Mayor of Johannesburg Herman Mashaba has said it “was not necessary” for South Africa to apologise to Nigeria for the recent xenophobic attacks.
“No, there is nothing for me to apologise about,” Mashaba said on CNBC Africa’s Political Capital on Tuesday. “What do you expect me to really apologise for?”
Recall, Nigerians and other foreign nationals were attacked earlier in September by irate mobs of South Africans who blamed them for spiking unemployment and drug-related crime rates.
Many non-South African businesses in and around Johannesburg and Pretoria were also vandalised and looted by the mob.
South African president Cyril Ramaphosa apologised for the violence at the weekend in Zimbabwe.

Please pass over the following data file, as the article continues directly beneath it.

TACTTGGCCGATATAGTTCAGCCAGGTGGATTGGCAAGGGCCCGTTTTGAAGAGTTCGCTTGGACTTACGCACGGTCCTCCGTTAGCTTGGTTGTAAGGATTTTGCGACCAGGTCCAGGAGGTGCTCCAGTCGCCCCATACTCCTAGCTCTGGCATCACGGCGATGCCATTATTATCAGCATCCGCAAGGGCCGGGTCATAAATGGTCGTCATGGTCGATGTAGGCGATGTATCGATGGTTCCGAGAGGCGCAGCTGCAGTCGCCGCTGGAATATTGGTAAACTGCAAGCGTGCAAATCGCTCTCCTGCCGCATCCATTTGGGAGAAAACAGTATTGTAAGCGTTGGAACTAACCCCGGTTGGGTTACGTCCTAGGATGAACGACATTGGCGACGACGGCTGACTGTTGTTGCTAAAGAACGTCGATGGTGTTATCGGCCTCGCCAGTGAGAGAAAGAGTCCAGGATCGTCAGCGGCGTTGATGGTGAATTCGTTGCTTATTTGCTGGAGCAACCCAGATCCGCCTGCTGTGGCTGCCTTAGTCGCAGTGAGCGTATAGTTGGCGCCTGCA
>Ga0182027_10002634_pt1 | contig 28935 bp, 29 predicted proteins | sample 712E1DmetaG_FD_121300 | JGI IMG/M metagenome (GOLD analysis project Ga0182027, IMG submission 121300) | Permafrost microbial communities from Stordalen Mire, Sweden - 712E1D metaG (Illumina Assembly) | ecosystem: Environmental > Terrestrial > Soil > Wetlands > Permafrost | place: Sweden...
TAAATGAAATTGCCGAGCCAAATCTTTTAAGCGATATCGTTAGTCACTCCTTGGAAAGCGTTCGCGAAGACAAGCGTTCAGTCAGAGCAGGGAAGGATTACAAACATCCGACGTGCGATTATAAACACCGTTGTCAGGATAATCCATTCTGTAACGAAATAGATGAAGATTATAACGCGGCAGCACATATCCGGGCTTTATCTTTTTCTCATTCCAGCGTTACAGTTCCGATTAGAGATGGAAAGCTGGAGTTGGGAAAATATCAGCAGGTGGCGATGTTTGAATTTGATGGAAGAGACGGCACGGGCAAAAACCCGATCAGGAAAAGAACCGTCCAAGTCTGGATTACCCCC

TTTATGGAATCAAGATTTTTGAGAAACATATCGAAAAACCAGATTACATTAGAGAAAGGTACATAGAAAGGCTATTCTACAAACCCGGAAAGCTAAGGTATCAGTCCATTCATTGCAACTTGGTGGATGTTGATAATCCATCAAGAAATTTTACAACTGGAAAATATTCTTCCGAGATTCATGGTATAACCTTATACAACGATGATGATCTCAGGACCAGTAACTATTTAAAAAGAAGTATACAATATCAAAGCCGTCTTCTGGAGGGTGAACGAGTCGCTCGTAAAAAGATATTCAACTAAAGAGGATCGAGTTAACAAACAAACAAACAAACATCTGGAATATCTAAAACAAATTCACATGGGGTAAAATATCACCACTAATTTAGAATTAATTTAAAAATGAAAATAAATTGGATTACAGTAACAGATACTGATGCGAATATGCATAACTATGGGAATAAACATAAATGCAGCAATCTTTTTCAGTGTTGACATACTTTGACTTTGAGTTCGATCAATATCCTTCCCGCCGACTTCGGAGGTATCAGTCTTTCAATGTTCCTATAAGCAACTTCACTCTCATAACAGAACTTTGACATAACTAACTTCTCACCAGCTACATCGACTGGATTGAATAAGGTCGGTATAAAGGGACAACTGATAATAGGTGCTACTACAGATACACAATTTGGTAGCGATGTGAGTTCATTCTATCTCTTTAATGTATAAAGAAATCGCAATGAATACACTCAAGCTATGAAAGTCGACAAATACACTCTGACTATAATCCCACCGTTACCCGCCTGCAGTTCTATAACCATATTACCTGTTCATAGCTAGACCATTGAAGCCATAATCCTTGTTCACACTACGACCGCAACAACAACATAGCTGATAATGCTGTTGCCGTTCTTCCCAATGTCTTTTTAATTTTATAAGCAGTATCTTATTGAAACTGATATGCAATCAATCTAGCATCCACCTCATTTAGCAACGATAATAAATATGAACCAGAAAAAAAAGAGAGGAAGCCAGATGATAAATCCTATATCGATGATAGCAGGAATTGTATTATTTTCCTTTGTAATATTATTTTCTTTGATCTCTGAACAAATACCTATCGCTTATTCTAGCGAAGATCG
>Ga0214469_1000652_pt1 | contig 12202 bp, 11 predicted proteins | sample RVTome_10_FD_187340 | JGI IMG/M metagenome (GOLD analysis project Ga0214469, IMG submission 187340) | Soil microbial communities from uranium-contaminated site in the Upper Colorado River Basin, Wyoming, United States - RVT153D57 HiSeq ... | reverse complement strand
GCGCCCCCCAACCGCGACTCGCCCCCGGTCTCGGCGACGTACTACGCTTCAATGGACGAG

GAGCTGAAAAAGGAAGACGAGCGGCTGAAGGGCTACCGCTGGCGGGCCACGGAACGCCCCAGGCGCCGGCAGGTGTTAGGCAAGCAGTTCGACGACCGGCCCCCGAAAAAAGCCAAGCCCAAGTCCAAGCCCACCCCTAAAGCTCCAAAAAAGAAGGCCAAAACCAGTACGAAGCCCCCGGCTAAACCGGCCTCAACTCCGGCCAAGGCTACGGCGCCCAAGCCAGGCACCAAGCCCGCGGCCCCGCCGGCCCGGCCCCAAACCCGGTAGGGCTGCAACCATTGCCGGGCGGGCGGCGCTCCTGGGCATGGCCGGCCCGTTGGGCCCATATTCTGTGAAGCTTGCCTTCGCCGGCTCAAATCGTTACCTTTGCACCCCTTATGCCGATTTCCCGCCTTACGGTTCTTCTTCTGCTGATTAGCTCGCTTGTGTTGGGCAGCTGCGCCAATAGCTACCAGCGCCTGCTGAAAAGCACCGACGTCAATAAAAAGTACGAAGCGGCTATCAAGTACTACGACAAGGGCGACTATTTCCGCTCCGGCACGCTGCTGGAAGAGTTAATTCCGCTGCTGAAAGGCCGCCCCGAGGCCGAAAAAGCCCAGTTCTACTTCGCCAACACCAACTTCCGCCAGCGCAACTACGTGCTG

The violence, which claimed the lives of 12 persons, most of whom were South Africans, caused diplomatic rows between the country and her neighbours and Nigeria.
Nigeria, Rwanda, Congo and Malawi boycotted the World Economic Forum meeting held in Cape Town last week as a result.
Botswana told her citizens “travelling to South Africa to exercise extreme caution in light of recent developments resulting in violent unrests.” Zambia also called off a planned football friendly with South Africa.
But Mashaba, the mayor of Africa’s richest city, is unfazed by the violence although he insisted that he was not xenophobic.
His stance mirrors those of former South African deputy police minister Bongani Mkongi, foreign affairs minister Naledi Pandor and former president Thabo Mbeki.